AS1AS2AS3 AS4 AS5
Twin$629$734$804$1014$1294
Twin XL$664$769$839$1049$1329
Full$804$874$944$1154$1434
Queen$909$979$1049$1259$1539
King$1119$1259$1329$1469$1749
California King$1119$1259$1329$1469$1749
Split King$1328$1538$1678$2098$2658

Our hybrid mattresses cost more than their memory foam counterparts. However, they’re an excellent choice if you’re shopping for a bed with some bounce.

 AS2 HybridAS3 HybridAS5 Hybrid
Twin$874$944$1434
Twin XL$909$979$1469
Full$1014$1084$1574
Queen$1119$1189$1679
King$1399$1469$1889
California King$1399$1469$1889
Split King$1818$1958$2938

All Amerisleep mattresses include free home delivery within the continental U.S. If you want information on the cost of shipping to Alaska, Hawaii, Canada, Mexico, or anywhere else, please contact us at (800) 500-4233. Every mattress also comes with a 100-night sleep trial period and a 20-year warranty.

Amerisleep offers excellent deals on its mattresses year-round. Be sure to check our website for the latest offerings.

What Influences a Mattress’s Price?

Different factors influence a mattress’s price. Companies often consider the bed’s materials, size, features, sleep trial, and warranty when deciding on a final price.

Specialty Materials and Construction

Materials and craftsmanship are often the biggest influence on a mattress’s price. After all, the more it costs to acquire material, the more expensive the mattress will be.

Natural materials raise a mattress’s retail price. Materials such as organic cotton, wool, and latex have to be harvested and produced in a certain way to meet certification requirements. These methods increase production costs, along with certification fees.

The price of an all-foam mattress depends not only on the type of foams it contains but also on its foam density. Foam density refers to how much material a cubic foot contains. A higher density foam mattress has more material than a lower density mattress.

The number of coils in a hybrid or innerspring mattress affects its price, as does the bed’s coil gauge. Coil gauge expresses how thick the mattress’s coils are, which determines a bed’s feel. Thin coils often feel softer, while thick coils provide firm support. Quality mattresses often contain a mix of soft and firm coils for targeted support.

Mattress Size and Thickness

A large, thick mattress naturally contains more material than a small, thin one. When it comes to mattress thickness, we recommend beds that are at least 10 inches tall. Beds under 10 inches tend to wear out quicker than mattresses 10 inches and thicker.

Warranties, Sleep Trials, and Return Terms

Many quality mattresses come with a sleep trial and some sort of warranty. These policies often reflect a company’s faith in its mattresses’ comfort and durability. However, lengthy sleep trials and generous warranties can increase a mattress’s initial purchase price.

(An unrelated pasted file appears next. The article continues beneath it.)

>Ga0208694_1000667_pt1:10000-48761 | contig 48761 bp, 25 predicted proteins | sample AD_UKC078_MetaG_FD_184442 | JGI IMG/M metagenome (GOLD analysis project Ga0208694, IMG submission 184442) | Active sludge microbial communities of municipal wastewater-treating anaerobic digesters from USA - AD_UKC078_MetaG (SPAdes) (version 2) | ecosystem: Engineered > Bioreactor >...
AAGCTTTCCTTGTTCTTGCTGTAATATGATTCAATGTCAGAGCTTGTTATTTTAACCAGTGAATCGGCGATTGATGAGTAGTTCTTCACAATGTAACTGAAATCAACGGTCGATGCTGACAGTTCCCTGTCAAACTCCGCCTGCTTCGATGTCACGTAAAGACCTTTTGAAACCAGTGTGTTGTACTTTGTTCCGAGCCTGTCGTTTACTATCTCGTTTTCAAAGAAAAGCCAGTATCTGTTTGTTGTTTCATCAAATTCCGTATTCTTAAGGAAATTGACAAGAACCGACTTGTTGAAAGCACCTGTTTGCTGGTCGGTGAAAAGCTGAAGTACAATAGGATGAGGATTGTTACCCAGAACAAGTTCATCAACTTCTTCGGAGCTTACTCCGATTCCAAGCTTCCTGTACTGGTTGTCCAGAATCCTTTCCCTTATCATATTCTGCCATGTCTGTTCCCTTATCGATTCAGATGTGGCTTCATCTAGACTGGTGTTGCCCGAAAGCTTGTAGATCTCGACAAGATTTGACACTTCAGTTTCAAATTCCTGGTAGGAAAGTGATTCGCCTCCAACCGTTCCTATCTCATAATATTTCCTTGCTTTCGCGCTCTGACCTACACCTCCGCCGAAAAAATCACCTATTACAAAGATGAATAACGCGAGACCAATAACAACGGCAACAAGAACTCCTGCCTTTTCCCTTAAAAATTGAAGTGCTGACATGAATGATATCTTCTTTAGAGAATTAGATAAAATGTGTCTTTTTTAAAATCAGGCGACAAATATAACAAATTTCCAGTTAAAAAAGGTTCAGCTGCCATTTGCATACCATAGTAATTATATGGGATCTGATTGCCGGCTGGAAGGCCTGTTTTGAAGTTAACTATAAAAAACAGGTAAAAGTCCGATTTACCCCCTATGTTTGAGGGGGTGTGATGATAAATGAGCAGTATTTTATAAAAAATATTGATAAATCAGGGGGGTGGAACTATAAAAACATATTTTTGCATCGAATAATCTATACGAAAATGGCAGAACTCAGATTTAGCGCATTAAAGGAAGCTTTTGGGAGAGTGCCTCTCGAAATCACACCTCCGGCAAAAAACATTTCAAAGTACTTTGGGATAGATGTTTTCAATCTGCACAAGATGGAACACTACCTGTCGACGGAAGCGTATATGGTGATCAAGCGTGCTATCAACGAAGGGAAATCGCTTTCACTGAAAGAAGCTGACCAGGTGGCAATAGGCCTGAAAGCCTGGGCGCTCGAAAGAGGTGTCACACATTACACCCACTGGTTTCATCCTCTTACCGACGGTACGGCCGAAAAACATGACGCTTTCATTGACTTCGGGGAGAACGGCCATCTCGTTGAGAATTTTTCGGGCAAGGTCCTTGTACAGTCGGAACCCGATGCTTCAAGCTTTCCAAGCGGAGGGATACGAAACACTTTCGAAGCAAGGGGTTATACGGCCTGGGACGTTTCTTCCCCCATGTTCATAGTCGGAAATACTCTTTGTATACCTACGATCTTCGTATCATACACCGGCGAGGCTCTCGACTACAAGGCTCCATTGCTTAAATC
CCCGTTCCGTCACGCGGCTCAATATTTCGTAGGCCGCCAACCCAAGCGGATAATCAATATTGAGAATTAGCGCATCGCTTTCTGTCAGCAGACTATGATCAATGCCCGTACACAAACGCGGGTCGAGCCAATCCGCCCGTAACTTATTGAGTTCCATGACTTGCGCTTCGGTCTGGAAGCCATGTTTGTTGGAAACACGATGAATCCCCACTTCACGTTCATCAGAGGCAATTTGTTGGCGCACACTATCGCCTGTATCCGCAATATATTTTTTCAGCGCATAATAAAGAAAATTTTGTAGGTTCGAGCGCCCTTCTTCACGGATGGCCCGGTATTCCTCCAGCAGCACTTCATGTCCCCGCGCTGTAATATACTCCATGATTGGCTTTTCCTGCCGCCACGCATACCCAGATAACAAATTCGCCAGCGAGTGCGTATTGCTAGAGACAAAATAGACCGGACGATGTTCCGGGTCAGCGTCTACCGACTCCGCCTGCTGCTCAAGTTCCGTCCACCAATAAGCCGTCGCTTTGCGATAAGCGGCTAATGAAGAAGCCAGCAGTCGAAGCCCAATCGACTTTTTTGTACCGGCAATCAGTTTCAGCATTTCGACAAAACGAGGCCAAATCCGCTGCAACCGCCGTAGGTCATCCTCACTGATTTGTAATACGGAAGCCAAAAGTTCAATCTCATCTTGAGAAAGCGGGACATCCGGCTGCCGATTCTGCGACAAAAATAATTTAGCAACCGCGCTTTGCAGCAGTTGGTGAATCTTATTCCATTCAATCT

Companies suffer a financial loss whenever a customer returns their mattress. So companies calculate the expected loss on mattress returns and raise their prices to cover the cost to make up for this.

As a side note, always read the fine print when it comes to warranties and any sort of return policy. Some policies have hidden fees when it comes to returns and repairs.

We also want to note that an industry-standard mattress warranty covers the first 10 years of ownership.

Extra Features

It’s no surprise that many mattress companies incorporate the latest technological advancements into their beds. While features like smart technology can help you track your sleep progress, they also significantly increase a mattress’s price.

Buying Online vs. Brick-and-Mortar Stores

In today’s modern world, you can buy almost anything online, including mattresses. Bed in a box mattresses are a popular choice, with online mattress companies shipping them straight to your front door.

Most online mattress retailers offer lower prices than a big box store because they have fewer costs to meet. Because most online companies don’t have to worry about the costs of maintaining a physical storefront, they can pass their savings onto their customers.

Many consumers find it difficult to pay for a mattress they haven’t seen or touched. However, science suggests that you shouldn’t rely solely on your senses when picking out the perfect mattress.

Participants in a 2011 study found that trying a mattress out in a store didn’t adequately prepare them for how it felt to sleep on a bed every night. Whether they’re sold online or at a brick-and-mortar store, many mattresses now come with a sleep trial, so you can try after you buy.